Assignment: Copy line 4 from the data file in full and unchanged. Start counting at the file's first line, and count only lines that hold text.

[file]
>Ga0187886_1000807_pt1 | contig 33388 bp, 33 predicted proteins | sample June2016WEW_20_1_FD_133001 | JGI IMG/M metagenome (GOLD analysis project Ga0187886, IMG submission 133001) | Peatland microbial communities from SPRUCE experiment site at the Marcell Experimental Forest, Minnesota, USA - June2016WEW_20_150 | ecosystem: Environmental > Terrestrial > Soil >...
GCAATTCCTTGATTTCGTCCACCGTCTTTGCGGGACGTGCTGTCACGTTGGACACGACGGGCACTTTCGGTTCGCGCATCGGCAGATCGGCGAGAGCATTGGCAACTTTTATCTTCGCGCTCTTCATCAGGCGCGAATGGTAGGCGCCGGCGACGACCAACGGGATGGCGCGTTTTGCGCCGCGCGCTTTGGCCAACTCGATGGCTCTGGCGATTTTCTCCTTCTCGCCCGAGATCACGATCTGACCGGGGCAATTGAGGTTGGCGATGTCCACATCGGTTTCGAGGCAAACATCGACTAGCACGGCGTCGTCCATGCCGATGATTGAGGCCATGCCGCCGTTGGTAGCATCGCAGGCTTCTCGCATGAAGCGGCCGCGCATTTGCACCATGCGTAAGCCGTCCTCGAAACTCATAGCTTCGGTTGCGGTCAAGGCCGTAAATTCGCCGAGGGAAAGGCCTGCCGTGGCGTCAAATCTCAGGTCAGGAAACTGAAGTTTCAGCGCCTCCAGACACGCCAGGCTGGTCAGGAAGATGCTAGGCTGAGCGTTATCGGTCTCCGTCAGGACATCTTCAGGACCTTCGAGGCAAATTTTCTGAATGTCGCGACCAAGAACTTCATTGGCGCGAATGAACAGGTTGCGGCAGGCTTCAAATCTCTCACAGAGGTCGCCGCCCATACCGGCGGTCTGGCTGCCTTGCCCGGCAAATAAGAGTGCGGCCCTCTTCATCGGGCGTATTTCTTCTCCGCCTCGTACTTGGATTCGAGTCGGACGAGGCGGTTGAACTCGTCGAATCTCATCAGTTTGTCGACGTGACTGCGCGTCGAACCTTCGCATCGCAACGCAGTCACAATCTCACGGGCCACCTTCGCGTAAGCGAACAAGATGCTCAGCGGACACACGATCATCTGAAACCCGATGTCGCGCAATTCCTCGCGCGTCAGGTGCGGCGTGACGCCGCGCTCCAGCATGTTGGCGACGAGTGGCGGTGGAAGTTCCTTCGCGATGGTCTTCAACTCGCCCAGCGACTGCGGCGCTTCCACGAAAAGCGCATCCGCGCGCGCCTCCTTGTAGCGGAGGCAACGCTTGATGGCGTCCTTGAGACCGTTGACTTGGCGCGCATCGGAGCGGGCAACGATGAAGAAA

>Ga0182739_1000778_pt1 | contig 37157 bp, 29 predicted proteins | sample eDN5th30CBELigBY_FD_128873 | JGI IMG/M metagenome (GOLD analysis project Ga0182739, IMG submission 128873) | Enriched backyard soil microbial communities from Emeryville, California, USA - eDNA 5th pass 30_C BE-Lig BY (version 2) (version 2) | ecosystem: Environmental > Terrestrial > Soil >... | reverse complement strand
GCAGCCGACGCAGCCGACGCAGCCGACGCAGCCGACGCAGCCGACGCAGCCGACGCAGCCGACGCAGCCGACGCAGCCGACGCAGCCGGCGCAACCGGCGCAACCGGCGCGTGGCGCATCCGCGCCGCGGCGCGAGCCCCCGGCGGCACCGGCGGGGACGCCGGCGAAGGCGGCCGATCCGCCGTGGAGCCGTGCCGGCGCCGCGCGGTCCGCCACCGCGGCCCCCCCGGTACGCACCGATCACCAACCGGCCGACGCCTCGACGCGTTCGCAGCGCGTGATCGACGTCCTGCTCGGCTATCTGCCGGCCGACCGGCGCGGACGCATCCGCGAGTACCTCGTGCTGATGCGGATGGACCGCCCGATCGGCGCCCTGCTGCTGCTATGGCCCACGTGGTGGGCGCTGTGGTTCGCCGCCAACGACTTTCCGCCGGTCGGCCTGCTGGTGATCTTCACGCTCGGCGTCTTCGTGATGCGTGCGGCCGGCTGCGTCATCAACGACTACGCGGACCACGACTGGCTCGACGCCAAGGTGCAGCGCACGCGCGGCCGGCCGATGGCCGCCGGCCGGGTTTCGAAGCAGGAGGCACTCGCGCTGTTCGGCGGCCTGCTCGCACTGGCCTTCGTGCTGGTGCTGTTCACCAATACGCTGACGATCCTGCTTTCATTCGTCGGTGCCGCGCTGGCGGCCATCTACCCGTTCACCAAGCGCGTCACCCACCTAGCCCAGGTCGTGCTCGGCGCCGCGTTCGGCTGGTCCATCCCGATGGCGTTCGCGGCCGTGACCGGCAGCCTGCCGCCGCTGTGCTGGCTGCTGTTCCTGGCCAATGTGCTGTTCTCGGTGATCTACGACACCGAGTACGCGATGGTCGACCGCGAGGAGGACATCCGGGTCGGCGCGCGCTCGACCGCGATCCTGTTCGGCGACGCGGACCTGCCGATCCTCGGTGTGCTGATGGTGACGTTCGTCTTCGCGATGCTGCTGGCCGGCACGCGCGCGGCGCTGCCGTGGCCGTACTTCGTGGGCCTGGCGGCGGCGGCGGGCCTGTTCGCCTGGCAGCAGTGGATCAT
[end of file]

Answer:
GCAGCCGACGCAGCCGACGCAGCCGACGCAGCCGACGCAGCCGACGCAGCCGACGCAGCCGACGCAGCCGACGCAGCCGACGCAGCCGGCGCAACCGGCGCAACCGGCGCGTGGCGCATCCGCGCCGCGGCGCGAGCCCCCGGCGGCACCGGCGGGGACGCCGGCGAAGGCGGCCGATCCGCCGTGGAGCCGTGCCGGCGCCGCGCGGTCCGCCACCGCGGCCCCCCCGGTACGCACCGATCACCAACCGGCCGACGCCTCGACGCGTTCGCAGCGCGTGATCGACGTCCTGCTCGGCTATCTGCCGGCCGACCGGCGCGGACGCATCCGCGAGTACCTCGTGCTGATGCGGATGGACCGCCCGATCGGCGCCCTGCTGCTGCTATGGCCCACGTGGTGGGCGCTGTGGTTCGCCGCCAACGACTTTCCGCCGGTCGGCCTGCTGGTGATCTTCACGCTCGGCGTCTTCGTGATGCGTGCGGCCGGCTGCGTCATCAACGACTACGCGGACCACGACTGGCTCGACGCCAAGGTGCAGCGCACGCGCGGCCGGCCGATGGCCGCCGGCCGGGTTTCGAAGCAGGAGGCACTCGCGCTGTTCGGCGGCCTGCTCGCACTGGCCTTCGTGCTGGTGCTGTTCACCAATACGCTGACGATCCTGCTTTCATTCGTCGGTGCCGCGCTGGCGGCCATCTACCCGTTCACCAAGCGCGTCACCCACCTAGCCCAGGTCGTGCTCGGCGCCGCGTTCGGCTGGTCCATCCCGATGGCGTTCGCGGCCGTGACCGGCAGCCTGCCGCCGCTGTGCTGGCTGCTGTTCCTGGCCAATGTGCTGTTCTCGGTGATCTACGACACCGAGTACGCGATGGTCGACCGCGAGGAGGACATCCGGGTCGGCGCGCGCTCGACCGCGATCCTGTTCGGCGACGCGGACCTGCCGATCCTCGGTGTGCTGATGGTGACGTTCGTCTTCGCGATGCTGCTGGCCGGCACGCGCGCGGCGCTGCCGTGGCCGTACTTCGTGGGCCTGGCGGCGGCGGCGGGCCTGTTCGCCTGGCAGCAGTGGATCAT